The second day of ASPI’s Future Surface Fleet conference has so far produced some forthright observations about the state of Australia’s naval shipbuilding industry, including the troubled AWD project.
The conference’s final day coincides with the release of the First Principles Review into Australia’s defence establishment. A number of the key recommendations, including the abolition of the Defence Materiel Organisation (DMO), will have a direct impact on the future of Australia’s naval shipbuilding industry. In this context Mr Colin Thorne, the General Manager of Land & Maritime at DMO, gave his remarkably frank assessment of the shortcomings of the $8 billion AWD program.
Thorne confirmed a further schedule slip of twelve months in the delivery of the destroyers, on top of previously announced delays. As Thorne stated, ‘that would mean a 2017 delivery of the first ship, 2018 for the second ship and early 2020 for the third ship’.
Continuing yesterday’s rhetoric around the infamous ‘Valley of Death’, Thorne agreed with the Defence Minister that its onset is both inevitable and unstoppable—a theme which coloured the remainder of the morning’s discussion.
Early in his speech, Thorne reflected on his initial briefings on the AWD program with Don Winter: Winter was ‘full of marvel and disbelief: marveling at what had been achieved in a short time, disbelief that anyone would embark on such a high-risk journey from such a low base’.
According to Thorne, the primary issue that the AWD program faces today is one of ‘cost overrun caused by lower than expected shipbuilding productivity’. Shipbuilding for the AWD program currently runs at up to 170 man-hours per compensated gross tonne—an unpleasant thought, considering the Danes’ reportedly achieve 15 man-hours per compensated gross tonne. Rather than laying the blame on worker competence or work ethics, Thorne believed the problem to be found in an atrophy of shipbuilding capabilities by the time that the AWD program commenced. It seems that ‘engineers and trade supervisors had forgotten how to build ships to the required standards’, he contended.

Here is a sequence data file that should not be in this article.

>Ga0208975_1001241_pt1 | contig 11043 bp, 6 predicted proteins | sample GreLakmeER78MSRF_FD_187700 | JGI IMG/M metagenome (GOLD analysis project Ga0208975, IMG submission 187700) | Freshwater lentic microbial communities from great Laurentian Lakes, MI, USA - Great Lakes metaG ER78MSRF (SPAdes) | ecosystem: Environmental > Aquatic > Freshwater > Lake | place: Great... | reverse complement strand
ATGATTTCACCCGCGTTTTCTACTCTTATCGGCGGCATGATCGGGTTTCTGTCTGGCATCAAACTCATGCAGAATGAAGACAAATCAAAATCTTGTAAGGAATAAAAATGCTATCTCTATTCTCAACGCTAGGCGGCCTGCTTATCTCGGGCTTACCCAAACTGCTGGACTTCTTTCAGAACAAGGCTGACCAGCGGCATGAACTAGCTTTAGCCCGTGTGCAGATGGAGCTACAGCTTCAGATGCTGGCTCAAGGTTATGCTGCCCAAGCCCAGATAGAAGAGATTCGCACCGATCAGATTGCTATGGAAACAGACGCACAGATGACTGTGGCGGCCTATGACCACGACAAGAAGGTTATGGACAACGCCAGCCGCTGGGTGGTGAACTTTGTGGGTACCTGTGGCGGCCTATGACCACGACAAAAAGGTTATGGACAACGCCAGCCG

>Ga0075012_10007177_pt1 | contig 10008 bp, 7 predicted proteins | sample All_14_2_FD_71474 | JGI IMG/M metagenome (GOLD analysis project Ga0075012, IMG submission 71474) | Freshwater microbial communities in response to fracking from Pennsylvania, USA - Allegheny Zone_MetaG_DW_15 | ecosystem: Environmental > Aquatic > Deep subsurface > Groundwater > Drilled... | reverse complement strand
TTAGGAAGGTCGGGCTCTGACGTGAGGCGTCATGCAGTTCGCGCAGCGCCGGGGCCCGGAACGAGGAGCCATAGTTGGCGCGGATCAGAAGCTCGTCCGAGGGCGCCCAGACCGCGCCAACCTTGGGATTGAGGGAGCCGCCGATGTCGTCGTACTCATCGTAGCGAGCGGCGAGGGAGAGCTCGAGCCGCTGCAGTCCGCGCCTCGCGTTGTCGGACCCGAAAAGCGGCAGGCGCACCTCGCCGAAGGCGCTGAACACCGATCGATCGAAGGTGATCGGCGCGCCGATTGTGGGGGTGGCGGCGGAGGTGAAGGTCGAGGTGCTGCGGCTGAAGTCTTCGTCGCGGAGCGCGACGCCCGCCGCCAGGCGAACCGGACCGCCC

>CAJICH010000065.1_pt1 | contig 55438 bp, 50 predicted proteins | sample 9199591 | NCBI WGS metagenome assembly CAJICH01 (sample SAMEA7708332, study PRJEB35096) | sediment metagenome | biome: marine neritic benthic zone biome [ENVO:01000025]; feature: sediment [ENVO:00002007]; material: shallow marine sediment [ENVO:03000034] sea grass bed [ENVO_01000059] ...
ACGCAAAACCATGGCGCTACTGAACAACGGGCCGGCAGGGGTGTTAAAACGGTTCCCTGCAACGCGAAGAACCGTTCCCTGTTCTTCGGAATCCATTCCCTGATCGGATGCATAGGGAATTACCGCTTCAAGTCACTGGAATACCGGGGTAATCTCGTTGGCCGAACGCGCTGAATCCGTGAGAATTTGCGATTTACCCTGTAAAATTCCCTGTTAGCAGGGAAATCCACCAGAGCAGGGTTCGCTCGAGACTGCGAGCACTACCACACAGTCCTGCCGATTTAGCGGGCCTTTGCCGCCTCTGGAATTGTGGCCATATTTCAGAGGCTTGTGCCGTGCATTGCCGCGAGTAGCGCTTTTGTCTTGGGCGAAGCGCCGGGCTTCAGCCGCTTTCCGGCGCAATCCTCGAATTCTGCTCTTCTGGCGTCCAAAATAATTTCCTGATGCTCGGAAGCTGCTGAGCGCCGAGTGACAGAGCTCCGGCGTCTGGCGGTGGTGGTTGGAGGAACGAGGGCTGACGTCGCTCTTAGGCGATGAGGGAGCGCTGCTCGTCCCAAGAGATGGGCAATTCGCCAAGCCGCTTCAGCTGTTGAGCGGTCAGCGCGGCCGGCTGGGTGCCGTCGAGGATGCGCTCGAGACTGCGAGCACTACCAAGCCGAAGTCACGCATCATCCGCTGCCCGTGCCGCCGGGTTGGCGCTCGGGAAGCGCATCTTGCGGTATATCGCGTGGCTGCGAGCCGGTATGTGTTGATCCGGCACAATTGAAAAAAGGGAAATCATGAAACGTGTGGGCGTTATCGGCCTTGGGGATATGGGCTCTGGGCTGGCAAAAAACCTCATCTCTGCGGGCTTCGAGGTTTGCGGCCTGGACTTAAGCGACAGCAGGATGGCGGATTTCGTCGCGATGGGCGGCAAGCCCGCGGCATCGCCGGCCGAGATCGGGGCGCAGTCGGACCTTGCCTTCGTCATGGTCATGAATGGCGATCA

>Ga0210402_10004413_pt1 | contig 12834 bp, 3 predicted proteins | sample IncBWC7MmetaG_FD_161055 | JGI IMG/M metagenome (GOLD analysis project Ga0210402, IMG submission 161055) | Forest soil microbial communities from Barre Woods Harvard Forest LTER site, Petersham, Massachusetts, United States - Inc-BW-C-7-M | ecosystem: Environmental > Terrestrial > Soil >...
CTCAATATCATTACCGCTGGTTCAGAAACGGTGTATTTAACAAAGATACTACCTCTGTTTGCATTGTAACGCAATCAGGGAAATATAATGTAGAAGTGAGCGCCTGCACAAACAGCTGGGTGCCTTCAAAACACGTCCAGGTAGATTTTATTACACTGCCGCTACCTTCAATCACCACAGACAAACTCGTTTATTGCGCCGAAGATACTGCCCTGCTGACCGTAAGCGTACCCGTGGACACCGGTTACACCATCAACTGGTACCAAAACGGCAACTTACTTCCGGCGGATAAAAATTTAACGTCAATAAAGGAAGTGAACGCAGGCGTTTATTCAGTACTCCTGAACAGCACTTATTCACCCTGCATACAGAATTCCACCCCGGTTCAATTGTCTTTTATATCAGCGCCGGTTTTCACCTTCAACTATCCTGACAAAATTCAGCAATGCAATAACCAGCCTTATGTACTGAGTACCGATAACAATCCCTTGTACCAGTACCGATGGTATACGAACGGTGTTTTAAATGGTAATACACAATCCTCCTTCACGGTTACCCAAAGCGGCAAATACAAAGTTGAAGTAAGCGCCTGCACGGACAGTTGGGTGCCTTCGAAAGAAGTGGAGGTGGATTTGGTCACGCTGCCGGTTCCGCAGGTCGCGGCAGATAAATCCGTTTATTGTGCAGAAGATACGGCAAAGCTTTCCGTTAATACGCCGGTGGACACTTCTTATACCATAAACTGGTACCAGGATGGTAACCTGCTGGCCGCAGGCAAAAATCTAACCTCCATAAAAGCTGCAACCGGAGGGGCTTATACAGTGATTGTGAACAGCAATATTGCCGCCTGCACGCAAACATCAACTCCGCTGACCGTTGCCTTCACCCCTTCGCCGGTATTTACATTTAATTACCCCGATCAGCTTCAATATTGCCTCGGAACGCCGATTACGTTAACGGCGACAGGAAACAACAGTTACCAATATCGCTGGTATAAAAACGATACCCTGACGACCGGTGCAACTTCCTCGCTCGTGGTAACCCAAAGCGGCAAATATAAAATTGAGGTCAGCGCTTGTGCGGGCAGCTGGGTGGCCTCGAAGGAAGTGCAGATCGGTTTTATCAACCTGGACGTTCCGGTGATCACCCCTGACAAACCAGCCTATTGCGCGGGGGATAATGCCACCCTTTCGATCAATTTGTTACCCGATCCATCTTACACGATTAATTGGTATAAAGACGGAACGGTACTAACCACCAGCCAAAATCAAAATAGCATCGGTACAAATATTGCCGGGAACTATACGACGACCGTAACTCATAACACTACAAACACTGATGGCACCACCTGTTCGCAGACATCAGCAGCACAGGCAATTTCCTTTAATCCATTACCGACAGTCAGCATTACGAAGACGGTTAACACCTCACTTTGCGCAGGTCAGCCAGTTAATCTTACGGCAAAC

Admitting the program has a problem is the first step. Thorne suggested that Australia can’t afford a ‘multi-billion dollar national shipbuilding industry founded on the mantra “we are not as bad as we could have been”’.
He also argued that the parties involved in the AWD project did not represent a pure alliance model. Ultimately, the divergent cultures of government business enterprises like ASC and publicly listed multinationals like Raytheon will result in tensions. When looking to future projects like SEA 5000, Thorne argues that:
‘The complexity around implementing Alliances, and choosing Alliance-compatible industry partners will militate against use of alliances in future major shipbuilding endeavors. You are unlikely to see any alliances in the Future of Australian shipbuilding as a result.’
To conclude, Thorne stated that despite the AWD program achieving a lot in a short period of time—especially from a workforce and industry that had not built ships ‘in a long time’—in the future, it’ll be important for Australia to ‘exploit the expertise of international ship designers and builders in leading and controlling future shipbuilding programs’.